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EVALUATION OF A SIMULATION-ENHANCED OBSTETRIC CLINICAL EXPERIENCE ON LEARNING OUTCOMES FOR KNOWLEDGE, SELF-EFFICACY, AND TRANSFER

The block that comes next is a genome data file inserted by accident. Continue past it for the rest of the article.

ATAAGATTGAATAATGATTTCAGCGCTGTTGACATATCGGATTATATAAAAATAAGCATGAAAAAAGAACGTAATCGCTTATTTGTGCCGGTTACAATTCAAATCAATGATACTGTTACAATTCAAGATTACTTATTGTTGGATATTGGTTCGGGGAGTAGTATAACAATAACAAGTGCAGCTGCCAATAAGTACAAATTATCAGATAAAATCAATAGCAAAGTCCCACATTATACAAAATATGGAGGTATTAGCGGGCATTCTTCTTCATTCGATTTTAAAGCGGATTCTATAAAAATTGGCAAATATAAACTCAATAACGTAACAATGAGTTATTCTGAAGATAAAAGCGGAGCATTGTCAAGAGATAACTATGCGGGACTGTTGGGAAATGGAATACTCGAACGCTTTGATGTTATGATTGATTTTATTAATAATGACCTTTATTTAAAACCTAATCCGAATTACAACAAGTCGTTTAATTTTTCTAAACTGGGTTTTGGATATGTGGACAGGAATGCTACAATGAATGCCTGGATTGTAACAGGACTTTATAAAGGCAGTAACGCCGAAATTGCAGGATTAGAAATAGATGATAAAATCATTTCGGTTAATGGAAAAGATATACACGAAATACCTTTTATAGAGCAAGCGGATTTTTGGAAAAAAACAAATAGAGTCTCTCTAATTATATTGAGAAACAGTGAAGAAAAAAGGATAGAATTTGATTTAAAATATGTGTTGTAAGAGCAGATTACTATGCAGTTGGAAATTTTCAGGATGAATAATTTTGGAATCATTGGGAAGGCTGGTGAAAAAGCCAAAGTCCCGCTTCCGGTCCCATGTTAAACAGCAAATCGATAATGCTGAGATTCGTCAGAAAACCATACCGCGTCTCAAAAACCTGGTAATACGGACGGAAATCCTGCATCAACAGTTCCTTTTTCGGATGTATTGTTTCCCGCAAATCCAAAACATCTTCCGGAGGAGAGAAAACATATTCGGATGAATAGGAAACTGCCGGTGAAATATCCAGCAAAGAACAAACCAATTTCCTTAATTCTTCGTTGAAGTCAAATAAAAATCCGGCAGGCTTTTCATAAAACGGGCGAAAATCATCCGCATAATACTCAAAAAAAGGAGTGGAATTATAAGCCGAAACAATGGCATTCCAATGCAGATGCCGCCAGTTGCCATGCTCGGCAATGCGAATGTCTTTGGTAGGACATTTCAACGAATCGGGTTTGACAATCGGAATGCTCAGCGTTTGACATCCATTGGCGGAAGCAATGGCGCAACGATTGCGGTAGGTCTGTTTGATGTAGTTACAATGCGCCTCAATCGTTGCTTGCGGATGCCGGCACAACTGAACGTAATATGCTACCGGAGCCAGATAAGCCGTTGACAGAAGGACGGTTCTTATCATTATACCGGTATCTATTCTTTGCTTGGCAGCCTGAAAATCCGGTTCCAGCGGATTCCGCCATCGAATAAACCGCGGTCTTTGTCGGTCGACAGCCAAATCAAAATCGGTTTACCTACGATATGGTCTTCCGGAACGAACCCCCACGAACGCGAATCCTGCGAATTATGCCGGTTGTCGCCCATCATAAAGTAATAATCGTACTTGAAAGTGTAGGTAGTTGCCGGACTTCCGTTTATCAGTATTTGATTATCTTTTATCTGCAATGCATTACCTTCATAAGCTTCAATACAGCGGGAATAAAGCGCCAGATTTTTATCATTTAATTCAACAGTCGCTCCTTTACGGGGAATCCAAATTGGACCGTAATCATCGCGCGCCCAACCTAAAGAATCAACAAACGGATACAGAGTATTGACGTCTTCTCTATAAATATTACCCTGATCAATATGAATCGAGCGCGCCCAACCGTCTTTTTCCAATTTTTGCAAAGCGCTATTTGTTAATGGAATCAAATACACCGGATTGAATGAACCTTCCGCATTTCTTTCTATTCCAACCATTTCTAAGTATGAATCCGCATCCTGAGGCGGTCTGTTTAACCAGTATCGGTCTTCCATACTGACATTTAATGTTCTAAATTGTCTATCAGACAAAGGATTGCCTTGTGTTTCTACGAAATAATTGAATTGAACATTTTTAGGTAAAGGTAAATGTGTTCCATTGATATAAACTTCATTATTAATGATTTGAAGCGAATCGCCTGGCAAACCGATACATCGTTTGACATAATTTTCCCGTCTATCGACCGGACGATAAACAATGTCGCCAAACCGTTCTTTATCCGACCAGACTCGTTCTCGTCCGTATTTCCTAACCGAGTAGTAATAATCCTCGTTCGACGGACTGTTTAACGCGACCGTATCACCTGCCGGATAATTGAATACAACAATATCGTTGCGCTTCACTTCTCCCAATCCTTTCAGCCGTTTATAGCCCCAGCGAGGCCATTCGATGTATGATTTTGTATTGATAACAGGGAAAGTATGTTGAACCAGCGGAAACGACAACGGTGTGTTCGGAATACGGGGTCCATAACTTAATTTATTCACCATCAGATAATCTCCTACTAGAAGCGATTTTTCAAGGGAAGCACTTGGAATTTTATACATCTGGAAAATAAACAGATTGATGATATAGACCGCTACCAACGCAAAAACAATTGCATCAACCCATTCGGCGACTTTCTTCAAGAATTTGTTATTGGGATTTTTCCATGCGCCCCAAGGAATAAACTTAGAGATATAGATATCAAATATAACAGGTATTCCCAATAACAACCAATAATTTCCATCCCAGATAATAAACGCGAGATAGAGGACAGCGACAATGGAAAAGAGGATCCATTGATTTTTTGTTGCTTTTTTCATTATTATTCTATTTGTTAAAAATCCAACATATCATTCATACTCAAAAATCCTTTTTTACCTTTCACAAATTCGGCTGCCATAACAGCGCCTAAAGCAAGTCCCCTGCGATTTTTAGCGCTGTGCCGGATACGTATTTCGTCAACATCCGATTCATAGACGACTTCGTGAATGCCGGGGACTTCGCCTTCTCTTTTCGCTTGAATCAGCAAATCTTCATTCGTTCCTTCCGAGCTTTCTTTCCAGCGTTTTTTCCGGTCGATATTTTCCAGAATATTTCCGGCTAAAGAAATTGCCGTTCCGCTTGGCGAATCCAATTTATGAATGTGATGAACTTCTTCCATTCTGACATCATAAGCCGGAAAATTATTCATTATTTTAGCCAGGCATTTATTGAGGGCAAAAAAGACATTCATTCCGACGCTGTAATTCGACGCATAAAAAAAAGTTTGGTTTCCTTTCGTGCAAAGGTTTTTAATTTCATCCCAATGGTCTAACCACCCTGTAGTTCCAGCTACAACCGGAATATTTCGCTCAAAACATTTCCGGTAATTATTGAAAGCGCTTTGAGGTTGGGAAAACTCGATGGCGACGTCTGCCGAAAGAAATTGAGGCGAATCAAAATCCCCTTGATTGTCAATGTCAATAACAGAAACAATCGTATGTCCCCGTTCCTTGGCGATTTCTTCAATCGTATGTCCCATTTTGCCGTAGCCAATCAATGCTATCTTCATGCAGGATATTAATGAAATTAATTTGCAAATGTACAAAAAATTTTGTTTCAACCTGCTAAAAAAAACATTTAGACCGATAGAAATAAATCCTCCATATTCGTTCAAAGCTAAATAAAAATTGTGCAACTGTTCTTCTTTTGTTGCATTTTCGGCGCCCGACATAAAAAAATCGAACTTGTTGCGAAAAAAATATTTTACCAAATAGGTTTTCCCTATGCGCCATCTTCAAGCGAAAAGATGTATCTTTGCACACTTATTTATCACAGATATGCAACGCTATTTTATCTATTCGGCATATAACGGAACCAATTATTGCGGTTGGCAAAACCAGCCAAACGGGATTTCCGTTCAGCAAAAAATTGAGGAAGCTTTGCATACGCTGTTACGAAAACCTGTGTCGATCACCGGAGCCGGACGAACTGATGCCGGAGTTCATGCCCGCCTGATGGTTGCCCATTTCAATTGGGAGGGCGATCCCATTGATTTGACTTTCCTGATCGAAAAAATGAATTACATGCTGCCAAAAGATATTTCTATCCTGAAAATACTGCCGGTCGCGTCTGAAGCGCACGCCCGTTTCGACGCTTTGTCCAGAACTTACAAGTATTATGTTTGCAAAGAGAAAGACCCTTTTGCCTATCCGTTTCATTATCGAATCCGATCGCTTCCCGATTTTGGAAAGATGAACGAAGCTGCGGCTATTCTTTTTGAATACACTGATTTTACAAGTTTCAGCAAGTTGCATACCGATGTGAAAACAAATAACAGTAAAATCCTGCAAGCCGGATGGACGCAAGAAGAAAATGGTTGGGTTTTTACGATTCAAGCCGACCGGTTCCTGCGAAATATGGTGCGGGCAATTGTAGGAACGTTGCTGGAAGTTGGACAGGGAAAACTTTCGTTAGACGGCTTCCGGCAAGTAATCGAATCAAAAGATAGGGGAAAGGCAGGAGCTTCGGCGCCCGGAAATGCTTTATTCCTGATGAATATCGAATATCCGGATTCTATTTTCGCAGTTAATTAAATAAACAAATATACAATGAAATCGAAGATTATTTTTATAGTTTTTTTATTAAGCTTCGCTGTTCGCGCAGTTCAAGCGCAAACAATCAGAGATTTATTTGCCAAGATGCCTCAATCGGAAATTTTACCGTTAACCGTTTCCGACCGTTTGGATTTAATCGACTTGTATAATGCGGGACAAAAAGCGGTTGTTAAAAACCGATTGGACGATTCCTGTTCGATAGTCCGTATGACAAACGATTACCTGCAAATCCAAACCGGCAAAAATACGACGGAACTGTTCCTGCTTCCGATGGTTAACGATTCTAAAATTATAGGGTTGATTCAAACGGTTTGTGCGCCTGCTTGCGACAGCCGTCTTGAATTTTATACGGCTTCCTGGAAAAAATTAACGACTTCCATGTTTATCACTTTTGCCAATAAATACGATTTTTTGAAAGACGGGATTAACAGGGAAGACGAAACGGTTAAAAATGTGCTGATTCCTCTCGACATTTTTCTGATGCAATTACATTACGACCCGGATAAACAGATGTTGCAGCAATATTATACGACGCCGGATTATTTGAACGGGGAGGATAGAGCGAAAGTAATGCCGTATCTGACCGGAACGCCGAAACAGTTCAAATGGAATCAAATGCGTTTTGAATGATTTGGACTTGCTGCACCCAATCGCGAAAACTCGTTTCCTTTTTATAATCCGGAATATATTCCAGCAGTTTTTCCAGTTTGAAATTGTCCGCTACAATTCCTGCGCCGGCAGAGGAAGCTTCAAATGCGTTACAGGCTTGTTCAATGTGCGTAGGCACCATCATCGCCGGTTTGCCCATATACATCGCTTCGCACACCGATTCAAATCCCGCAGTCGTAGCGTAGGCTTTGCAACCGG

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Date Issued:
2010
Abstract/Description: